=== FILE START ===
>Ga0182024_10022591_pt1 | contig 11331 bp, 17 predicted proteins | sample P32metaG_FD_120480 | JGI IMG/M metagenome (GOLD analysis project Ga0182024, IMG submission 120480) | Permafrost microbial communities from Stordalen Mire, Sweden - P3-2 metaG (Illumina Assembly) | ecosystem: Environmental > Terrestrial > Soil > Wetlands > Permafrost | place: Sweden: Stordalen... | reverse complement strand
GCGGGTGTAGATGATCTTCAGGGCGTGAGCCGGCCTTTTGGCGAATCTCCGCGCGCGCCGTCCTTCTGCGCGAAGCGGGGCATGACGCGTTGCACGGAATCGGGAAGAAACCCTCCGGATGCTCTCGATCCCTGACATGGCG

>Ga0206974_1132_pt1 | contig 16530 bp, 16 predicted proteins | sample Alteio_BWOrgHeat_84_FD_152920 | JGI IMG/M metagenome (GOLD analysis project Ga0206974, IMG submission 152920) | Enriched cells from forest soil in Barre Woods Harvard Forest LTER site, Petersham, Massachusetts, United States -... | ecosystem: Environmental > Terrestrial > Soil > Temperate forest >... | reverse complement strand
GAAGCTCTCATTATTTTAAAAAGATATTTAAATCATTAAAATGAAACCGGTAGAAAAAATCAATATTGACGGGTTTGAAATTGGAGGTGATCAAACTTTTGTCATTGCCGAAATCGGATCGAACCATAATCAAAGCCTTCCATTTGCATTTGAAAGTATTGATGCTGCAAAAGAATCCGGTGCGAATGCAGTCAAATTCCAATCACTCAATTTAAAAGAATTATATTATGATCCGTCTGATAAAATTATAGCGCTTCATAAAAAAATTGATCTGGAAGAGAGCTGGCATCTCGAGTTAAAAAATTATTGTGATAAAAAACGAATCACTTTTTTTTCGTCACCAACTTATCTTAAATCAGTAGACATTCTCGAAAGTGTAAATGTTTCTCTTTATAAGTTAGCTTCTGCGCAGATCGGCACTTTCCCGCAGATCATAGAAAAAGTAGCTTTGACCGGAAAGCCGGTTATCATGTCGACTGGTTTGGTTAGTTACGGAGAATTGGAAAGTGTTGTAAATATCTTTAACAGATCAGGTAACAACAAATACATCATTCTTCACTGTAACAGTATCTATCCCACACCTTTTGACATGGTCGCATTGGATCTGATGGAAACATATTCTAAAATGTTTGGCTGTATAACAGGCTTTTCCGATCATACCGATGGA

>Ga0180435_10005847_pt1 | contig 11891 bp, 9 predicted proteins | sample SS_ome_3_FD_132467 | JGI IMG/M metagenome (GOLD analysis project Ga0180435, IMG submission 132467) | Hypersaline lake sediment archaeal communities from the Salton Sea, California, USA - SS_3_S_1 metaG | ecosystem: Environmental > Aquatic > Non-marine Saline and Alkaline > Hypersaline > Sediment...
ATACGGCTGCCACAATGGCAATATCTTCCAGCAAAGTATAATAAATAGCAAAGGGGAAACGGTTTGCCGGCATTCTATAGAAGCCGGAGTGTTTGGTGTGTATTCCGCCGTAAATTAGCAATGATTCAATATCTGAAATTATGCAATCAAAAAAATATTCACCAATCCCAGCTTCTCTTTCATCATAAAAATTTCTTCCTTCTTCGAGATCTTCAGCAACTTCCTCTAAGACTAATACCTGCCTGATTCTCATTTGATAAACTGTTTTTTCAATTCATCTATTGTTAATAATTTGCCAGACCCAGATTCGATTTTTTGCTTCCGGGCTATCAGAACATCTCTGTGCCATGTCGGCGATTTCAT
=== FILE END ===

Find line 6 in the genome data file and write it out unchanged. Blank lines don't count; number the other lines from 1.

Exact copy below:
ATACGGCTGCCACAATGGCAATATCTTCCAGCAAAGTATAATAAATAGCAAAGGGGAAACGGTTTGCCGGCATTCTATAGAAGCCGGAGTGTTTGGTGTGTATTCCGCCGTAAATTAGCAATGATTCAATATCTGAAATTATGCAATCAAAAAAATATTCACCAATCCCAGCTTCTCTTTCATCATAAAAATTTCTTCCTTCTTCGAGATCTTCAGCAACTTCCTCTAAGACTAATACCTGCCTGATTCTCATTTGATAAACTGTTTTTTCAATTCATCTATTGTTAATAATTTGCCAGACCCAGATTCGATTTTTTGCTTCCGGGCTATCAGAACATCTCTGTGCCATGTCGGCGATTTCAT